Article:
When Jim – a US manager working for a global IT company – approached me he was to the point, very efficient and straightforward, just as his question was: ‘I got this new team, consisting of UK based staff and Southern Europeans. We are responsible for running the IT Operations for Europe but I don’t think the right dynamics are there.’ . ‘Ok, give me an example what is happening?’ I asked, becoming curious. He continued: ‘I see lack of ownership and drive – and misunderstandings between people in terms of communications. I think by better understanding each other we could improve service to our customers! Can you help me out..?’
I met the team a few weeks later in Warsaw. In the course of the session I observed a pattern in their team dynamics. The attendees from Southern Europe were sometimes confused by the indirect communication style of the British – and one could feel their frustration: just tell us what to do instead of using these complex sentences? The US manager seemed slightly disappointed with the low level of individual responsibility from his European team members – surely they could be more pro-active? The English were annoyed with the progress in Southern Europe and felt their colleagues did not fully support the implementation of global processes.
Translating this back to a cultural framework I could see three distinct cultural dimensions involved and re-enforcing each other:
- Individual versus Group orientation: does the individual take the decision and willingly accepts the responsibility (e.g. the US) or is it rather the team that takes a decision, after consultation of its members (e.g. Southern European cultures)
- Transactional versus Relationship orientation: is it required to build a personal relationship prior to doing business (Southern European cultures) or is it appropriate to come to business quickly and focus on the work (Anglo Saxon cultures).
- Direct versus Indirect communication: Do we use ‘direct’ communication meaning speaking our minds or are we more careful expressing our opinions more careful expressing our opinions and convey our message more indirectly..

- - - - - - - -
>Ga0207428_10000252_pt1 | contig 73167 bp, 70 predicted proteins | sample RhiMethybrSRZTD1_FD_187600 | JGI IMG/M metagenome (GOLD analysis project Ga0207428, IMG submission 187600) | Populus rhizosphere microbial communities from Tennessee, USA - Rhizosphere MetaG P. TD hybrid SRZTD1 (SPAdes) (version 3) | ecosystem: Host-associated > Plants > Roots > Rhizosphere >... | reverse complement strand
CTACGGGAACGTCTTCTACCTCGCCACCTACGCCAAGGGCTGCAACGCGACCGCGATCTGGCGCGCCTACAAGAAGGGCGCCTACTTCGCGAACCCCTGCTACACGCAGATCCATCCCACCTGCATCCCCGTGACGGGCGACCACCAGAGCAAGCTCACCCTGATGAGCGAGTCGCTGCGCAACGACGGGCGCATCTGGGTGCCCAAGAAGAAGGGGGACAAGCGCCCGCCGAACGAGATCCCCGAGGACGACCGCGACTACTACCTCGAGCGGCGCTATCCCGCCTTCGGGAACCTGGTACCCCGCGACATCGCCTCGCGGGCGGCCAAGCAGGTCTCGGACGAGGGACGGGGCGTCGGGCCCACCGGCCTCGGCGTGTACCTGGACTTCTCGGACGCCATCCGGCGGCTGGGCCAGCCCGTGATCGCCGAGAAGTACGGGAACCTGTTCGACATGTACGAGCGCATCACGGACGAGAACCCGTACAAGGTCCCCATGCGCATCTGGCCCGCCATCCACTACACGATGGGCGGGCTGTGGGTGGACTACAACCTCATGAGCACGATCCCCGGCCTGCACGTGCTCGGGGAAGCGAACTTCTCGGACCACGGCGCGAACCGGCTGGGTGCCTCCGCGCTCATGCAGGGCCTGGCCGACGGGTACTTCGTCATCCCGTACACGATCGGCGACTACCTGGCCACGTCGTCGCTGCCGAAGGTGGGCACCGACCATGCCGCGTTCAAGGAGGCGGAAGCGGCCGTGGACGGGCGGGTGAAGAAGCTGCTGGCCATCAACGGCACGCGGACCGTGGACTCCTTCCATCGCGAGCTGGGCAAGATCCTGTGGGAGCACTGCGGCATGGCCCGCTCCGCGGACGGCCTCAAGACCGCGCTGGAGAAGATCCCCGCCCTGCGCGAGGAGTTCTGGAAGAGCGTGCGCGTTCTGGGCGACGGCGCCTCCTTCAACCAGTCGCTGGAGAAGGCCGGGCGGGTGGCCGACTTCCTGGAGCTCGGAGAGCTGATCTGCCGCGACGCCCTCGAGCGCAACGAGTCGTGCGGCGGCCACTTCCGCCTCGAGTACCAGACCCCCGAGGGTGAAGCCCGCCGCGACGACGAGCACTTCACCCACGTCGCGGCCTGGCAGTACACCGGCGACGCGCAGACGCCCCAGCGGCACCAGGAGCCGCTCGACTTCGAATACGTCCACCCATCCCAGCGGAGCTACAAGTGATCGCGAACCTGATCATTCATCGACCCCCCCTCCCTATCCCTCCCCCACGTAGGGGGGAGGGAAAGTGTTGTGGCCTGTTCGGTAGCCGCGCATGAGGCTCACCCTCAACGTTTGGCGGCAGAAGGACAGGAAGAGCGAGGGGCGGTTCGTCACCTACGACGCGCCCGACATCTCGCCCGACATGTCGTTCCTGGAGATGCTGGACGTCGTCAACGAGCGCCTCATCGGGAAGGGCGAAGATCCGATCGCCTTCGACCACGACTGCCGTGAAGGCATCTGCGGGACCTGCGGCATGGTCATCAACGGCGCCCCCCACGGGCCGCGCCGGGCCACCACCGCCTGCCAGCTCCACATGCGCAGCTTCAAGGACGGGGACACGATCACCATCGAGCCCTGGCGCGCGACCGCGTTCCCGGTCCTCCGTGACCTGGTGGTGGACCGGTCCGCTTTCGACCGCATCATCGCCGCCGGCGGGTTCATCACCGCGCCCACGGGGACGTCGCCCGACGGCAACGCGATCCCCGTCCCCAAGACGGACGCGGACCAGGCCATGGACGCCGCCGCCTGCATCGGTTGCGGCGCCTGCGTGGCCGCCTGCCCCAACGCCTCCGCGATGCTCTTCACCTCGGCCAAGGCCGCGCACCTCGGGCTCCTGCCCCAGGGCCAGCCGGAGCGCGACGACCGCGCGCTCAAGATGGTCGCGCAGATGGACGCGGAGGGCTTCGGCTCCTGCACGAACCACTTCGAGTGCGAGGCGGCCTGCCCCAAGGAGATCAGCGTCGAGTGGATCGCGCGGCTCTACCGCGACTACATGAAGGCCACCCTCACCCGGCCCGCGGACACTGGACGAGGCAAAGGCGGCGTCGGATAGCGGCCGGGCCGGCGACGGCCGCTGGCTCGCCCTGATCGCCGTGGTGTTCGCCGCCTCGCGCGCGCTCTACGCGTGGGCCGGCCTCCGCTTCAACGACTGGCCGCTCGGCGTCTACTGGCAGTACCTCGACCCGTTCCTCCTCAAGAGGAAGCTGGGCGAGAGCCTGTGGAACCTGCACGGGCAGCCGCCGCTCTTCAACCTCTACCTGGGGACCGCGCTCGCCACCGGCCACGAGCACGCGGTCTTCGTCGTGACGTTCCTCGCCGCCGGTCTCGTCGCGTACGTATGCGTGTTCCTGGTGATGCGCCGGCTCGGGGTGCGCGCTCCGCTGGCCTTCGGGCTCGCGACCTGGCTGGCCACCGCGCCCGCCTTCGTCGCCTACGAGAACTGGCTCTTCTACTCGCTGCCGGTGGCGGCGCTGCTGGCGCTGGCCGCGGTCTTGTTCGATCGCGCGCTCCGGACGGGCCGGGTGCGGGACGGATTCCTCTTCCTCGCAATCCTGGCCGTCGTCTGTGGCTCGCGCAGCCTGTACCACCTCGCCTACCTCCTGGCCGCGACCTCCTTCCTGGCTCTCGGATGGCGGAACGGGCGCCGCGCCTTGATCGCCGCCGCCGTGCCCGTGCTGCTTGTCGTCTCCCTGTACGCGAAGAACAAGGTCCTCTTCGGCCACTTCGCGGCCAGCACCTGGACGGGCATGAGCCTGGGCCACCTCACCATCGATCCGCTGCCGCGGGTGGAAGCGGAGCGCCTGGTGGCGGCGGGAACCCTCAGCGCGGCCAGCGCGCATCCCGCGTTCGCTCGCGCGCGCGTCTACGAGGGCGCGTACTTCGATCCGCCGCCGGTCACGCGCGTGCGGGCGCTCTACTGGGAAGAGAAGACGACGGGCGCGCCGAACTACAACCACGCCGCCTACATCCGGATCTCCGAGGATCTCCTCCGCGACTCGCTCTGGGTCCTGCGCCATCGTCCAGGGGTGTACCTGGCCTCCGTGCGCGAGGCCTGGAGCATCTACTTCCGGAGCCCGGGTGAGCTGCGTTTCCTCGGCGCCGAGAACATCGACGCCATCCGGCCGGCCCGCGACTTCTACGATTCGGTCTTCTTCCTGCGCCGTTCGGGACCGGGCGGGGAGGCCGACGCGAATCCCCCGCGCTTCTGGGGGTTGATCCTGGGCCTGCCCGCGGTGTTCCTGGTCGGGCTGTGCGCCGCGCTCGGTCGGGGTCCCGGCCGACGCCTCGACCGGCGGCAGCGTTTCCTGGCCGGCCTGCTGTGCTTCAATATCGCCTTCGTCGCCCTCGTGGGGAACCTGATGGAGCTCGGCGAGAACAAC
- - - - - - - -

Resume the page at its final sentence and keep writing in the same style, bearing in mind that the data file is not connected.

You can find these dimensions in cultural literature. However, it not just the individual dimensions that vary, but rather the combination of dimensions that is relevant. Someone with a preference for direct communication, a transactional approach and an individual orientation may be (wrongly!) perceived as distant, insensitive and impersonal by cultures that express more for indirect communication, group orientation and relationship cultures. And vice versa of course.
Showing a few slides with a graphical representation of the various perspectives in the team I felt it became clear for this team how culture has an impact on their collaboration. With these insights we spent time on defining pragmatic ‘solutions’ and devised simple yet important behavioral changes such as:
- For transactional oriented people working with relationship oriented people: Invest in building the relationship prior to addressing work issues and projects. Fly in the night before and have a dinner with your peer – it is not ‘lost time’ but ‘investment’ when you see the world more holistically.
- Be careful of your use of language: English is not everyone’s first language and the metaphors and subtleties may not be fully understood. Ask for feedback and invite questions or check understanding.
- For individual orientated cultures working with more group oriented cultures: Do not single out individuals in meetings, leave some time for the groups to discuss amongst themselves – and because of this: don’t confuse slow individual progress with lack of engagement.
We closed the day by agreeing some behaviors that the team would like to see with each other and created a charter for moving forward. The team seemed happy and the session brought fresh and helpful perspective on their dynamics – the aim of the workshop.
And Jim? He mailed me his feedback afterwards: The session was great, the team was engaged throughout. I think the team was skeptical when I mentioned the need for the training. Now, I am able to reference the training in real life situations.
Short and to the point – in his direct communication style – I took this a big compliment.
by Robert Paul Schwippert
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